This past week, I attended and presented at a conference for Adaptive Technologists. This is my official geek-tech title. I work with people, primarily students, with disabilities, providing technical solutions to their accessibility needs. This is the premier conference for geeks like me, and I spend the entire week networking with others who do what I do. Usually our keynote speaker is someone from the disability services community — a counselor at a school, or head of a deaf institute or something along those lines.
This year, we had Dr. T.V. Raman, Research Scientist, from Google, Inc. The title of his keynote was Cloud Computing — Access Opportunity and Challenge. Dr. Raman spoke extensively about how cloud computing was the goal for the future, and that anyone who wasn’t headed toward that goal was going to be left behind. He also spent considerable time talking about how cloud computing could be the answer to the accessibility needs of our disabled population, in a way current software providers were not. Dr. Raman, blind since the age of 14, believes that accessibility should be, and will be built into future applications. Instead of a blind user having to purchase specialized (and expensive) software to work across all platforms and applications, the platforms and apps themselves will house the accessibility functions within them. This means that no special device or extra software will be required by anyone to use any application on any platform.
For a non-disabled person, it may not be clear what an advantage such innovation would be. Right now, a blind user is best equipped to do everything a sighted person can do only with their own laptop/computer/iPhone loaded with specialized (often expensive) software that allows them to “read” what they need to read. Imagine then, if the operating system, or the app being used, included adaptive technology built-in? That would mean that blind user could use anyone’s computer, anyone’s smart phone, and do what they needed to do. Imagine the freedom that this would bring. Expand that for low-vision users, for deaf users (built-in closed captioning on all multi-media), mobility impaired users, and virtually any other impairment, and you’ve got a whole new audience ready to use your apps.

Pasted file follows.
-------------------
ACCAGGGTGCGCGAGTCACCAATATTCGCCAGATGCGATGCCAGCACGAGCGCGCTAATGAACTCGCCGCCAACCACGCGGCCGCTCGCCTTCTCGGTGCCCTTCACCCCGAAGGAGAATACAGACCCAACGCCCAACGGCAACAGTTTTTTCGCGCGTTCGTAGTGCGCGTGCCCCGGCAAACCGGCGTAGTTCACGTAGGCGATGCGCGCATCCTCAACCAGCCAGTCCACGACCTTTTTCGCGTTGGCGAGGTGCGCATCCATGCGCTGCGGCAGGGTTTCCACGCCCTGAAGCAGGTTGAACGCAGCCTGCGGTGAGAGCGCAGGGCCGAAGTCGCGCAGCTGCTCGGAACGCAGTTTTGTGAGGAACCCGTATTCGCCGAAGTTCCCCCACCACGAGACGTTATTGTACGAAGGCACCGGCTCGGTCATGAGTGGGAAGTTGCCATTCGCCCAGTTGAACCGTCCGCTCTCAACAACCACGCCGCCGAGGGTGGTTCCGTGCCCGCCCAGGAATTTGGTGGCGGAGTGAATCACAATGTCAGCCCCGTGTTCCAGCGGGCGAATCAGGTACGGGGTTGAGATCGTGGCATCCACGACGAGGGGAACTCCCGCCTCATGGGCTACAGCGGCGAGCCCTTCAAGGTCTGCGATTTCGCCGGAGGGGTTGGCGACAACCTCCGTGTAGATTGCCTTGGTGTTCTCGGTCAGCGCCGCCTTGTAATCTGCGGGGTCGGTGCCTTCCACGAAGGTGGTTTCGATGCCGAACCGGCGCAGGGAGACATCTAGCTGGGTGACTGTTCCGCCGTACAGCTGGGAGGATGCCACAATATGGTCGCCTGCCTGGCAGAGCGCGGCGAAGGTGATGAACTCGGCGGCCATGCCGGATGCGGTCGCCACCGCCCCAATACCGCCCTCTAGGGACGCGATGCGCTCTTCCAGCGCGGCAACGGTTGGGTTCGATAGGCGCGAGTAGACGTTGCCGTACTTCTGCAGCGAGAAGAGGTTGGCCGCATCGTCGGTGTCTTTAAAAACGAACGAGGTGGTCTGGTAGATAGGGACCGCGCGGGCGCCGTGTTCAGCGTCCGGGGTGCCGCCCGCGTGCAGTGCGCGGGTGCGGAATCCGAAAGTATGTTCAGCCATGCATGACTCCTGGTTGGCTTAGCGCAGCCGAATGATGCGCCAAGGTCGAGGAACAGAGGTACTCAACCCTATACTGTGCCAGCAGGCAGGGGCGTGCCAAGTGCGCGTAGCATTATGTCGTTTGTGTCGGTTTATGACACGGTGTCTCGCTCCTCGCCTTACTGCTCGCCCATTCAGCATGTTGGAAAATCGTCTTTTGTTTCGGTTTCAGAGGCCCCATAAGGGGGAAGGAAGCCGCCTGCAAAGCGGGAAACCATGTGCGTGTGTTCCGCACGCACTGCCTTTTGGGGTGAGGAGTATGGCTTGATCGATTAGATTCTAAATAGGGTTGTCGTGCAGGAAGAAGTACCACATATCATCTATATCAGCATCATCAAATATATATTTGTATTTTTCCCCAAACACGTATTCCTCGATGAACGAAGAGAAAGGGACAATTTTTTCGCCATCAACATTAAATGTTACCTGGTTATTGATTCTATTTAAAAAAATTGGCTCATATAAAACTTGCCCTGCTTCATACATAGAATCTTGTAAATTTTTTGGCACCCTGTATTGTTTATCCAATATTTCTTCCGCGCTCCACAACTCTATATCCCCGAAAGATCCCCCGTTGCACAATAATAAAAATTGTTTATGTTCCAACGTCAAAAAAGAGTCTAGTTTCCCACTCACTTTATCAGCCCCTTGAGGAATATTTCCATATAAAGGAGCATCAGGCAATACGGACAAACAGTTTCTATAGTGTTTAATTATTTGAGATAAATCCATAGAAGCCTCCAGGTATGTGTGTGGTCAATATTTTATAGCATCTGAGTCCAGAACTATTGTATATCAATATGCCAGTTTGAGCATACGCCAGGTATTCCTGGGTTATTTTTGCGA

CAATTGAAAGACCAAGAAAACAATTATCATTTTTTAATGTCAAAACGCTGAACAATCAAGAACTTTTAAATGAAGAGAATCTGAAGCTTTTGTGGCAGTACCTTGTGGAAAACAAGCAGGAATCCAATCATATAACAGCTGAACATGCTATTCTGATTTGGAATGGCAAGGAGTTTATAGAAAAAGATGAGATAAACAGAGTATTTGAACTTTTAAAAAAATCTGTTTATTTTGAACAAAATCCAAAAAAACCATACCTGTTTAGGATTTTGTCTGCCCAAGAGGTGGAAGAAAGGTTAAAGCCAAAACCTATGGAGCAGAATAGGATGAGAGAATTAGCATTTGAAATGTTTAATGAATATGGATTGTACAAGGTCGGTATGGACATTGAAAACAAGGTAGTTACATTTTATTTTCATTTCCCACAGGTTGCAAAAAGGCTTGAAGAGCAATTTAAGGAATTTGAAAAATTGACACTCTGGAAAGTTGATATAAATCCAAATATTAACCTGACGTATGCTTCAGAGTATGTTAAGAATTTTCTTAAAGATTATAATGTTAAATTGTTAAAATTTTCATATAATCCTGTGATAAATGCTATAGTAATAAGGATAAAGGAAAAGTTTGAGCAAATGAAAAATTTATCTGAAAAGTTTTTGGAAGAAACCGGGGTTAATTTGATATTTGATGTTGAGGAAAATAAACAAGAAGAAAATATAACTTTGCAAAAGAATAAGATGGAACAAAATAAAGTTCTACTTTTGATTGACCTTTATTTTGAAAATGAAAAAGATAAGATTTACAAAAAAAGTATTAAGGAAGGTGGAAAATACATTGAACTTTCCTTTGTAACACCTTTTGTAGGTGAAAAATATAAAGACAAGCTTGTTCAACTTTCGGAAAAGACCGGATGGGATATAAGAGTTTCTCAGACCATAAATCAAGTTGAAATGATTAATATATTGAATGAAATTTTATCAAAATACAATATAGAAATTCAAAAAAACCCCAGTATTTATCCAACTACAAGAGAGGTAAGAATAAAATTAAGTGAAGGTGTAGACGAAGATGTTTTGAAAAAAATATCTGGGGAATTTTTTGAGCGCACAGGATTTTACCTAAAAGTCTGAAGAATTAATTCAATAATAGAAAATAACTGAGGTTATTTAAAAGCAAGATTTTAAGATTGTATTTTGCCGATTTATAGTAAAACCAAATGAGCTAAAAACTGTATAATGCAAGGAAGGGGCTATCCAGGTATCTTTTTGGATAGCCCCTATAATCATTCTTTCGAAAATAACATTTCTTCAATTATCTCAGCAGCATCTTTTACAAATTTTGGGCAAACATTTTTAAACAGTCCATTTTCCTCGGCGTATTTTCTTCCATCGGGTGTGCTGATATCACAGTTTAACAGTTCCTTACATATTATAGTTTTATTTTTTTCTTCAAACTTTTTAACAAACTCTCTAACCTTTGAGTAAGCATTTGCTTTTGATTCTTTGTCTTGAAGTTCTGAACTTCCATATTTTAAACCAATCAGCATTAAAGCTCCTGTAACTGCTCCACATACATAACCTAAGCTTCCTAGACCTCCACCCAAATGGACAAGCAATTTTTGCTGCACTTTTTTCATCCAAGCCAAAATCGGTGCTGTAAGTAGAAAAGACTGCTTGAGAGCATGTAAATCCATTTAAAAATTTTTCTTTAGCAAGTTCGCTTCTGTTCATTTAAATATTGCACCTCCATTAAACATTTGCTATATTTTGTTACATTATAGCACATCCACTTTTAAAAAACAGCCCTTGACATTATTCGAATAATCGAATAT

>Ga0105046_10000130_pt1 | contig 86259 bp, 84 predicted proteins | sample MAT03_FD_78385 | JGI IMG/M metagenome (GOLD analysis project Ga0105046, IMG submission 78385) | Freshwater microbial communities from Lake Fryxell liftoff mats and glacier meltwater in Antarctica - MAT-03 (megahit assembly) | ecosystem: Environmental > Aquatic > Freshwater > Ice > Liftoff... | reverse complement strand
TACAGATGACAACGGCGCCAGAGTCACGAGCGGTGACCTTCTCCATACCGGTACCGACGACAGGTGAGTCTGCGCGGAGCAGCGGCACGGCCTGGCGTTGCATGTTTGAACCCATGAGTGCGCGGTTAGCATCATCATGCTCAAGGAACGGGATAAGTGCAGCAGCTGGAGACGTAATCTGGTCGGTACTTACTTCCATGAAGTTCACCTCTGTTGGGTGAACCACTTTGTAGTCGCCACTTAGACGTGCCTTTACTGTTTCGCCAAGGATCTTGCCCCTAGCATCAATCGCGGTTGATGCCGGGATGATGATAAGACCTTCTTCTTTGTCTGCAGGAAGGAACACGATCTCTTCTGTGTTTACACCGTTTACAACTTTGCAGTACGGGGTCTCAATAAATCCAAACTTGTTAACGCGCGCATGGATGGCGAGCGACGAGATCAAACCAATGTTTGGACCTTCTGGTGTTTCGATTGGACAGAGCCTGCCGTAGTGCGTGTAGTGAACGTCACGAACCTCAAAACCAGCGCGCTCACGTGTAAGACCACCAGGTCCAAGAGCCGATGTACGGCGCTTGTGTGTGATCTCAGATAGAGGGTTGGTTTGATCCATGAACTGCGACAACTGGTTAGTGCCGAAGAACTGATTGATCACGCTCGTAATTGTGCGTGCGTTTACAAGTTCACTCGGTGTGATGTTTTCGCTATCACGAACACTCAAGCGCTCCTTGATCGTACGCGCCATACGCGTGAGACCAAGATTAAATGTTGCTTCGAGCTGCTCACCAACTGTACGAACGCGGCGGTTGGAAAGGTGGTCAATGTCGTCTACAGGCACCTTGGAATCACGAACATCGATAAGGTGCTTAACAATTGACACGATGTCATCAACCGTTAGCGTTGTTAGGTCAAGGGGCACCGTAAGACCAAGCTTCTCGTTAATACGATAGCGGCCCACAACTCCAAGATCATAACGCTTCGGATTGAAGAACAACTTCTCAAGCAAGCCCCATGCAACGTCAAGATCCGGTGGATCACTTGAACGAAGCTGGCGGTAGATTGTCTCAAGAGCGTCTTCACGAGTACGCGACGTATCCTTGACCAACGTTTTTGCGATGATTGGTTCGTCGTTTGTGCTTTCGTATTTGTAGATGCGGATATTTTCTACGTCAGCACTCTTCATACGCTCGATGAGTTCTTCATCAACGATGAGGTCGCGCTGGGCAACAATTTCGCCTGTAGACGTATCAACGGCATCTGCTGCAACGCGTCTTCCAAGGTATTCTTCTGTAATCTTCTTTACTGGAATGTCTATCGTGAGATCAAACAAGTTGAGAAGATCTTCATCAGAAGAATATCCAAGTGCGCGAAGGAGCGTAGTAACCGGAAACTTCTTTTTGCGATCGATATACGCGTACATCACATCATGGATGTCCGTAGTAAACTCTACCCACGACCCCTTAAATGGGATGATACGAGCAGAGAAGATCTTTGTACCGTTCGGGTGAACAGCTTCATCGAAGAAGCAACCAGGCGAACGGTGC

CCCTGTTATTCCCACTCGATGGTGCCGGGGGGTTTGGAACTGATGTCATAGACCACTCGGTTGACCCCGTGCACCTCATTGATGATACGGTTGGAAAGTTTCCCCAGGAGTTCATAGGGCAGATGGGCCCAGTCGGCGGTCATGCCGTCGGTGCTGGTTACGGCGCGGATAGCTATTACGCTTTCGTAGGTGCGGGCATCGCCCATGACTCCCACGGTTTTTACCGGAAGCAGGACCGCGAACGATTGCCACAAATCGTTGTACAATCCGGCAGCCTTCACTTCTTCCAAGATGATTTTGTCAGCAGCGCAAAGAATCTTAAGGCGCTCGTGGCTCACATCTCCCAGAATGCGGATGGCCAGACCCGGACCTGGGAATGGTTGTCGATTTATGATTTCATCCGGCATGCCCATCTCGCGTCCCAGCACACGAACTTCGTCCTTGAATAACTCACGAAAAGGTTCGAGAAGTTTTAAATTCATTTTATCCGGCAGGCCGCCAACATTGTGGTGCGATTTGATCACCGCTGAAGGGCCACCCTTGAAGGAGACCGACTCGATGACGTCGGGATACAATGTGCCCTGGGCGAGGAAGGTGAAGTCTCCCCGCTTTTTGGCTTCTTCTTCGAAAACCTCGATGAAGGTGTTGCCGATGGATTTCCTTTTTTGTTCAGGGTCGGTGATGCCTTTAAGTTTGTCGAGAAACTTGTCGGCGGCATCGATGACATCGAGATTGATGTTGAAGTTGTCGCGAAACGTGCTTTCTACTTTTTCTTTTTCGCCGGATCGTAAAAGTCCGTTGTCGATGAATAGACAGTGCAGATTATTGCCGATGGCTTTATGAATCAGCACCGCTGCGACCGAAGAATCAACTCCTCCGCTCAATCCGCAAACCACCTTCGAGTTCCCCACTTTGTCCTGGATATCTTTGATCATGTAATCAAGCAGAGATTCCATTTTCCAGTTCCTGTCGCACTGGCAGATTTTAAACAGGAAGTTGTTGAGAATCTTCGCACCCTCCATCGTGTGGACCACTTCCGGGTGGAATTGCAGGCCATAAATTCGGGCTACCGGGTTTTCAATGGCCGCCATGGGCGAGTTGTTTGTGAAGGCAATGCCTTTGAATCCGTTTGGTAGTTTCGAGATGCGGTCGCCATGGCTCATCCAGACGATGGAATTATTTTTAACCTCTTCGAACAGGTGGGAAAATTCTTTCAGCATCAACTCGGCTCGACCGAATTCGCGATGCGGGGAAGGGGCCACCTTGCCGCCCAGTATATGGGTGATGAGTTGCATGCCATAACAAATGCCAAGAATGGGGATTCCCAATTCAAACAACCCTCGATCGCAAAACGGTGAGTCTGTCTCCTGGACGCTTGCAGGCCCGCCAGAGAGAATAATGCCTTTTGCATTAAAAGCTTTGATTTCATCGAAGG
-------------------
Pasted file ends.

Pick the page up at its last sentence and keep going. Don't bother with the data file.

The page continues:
And this was Dr. Raman’s message, the future he was seeing. He didn’t mention specifically a Google operating system at the time, but most of us have seen this as a potential future for a long time. Today we are told that a Google Chrome operating system will be released in late 2010. Featuring a much friendlier interface than most Linux installs, plus a decreased memory footprint and the expanded use of cloud computing, this has the potential to bust wide open access for a chunk of our population that is currently limited for many reasons. Accessibility software like Jaws for Windows or Zoomtext can cost a thousand dollars a pop; imagine getting that functionality built into the operating system or application being used.
Dr. Raman’s assertion that cloud computing is our future is pretty spot-on. Many of us are using cloud computing in substantial ways already, either through the use of Google Docs, through cloud storage like quanp and Dropbox, and organization systems like Microsoft OneNote. Why are we using them? Because they aren’t platform-dependent, and they are readily available to us as long as we have an Internet connection on the device we are using.
The Google Chrome operating system promises to be a huge leap towards cloud computing as a standard practice, something neither Apple nor Microsoft have truly embraced with any sort of gusto. It took the brains at Google to take this idea and make it real. They already made a huge leap with the release of the Android software for smartphones, and now for netbooks. The times, they are a’changing, and Google seems to be ahead of the curve. We’ve been asking for this for years; our mobile society no longer wants to be tethered to hardware, to desks, even to offices. And if the old standards no longer apply, then we must embrace new ones.
Dr. Raman was a dynamic and fascinating speaker. Many of his presentations and interviews are available online; simple searches should find them. I encourage everyone to take a listen (or read) what he has to say.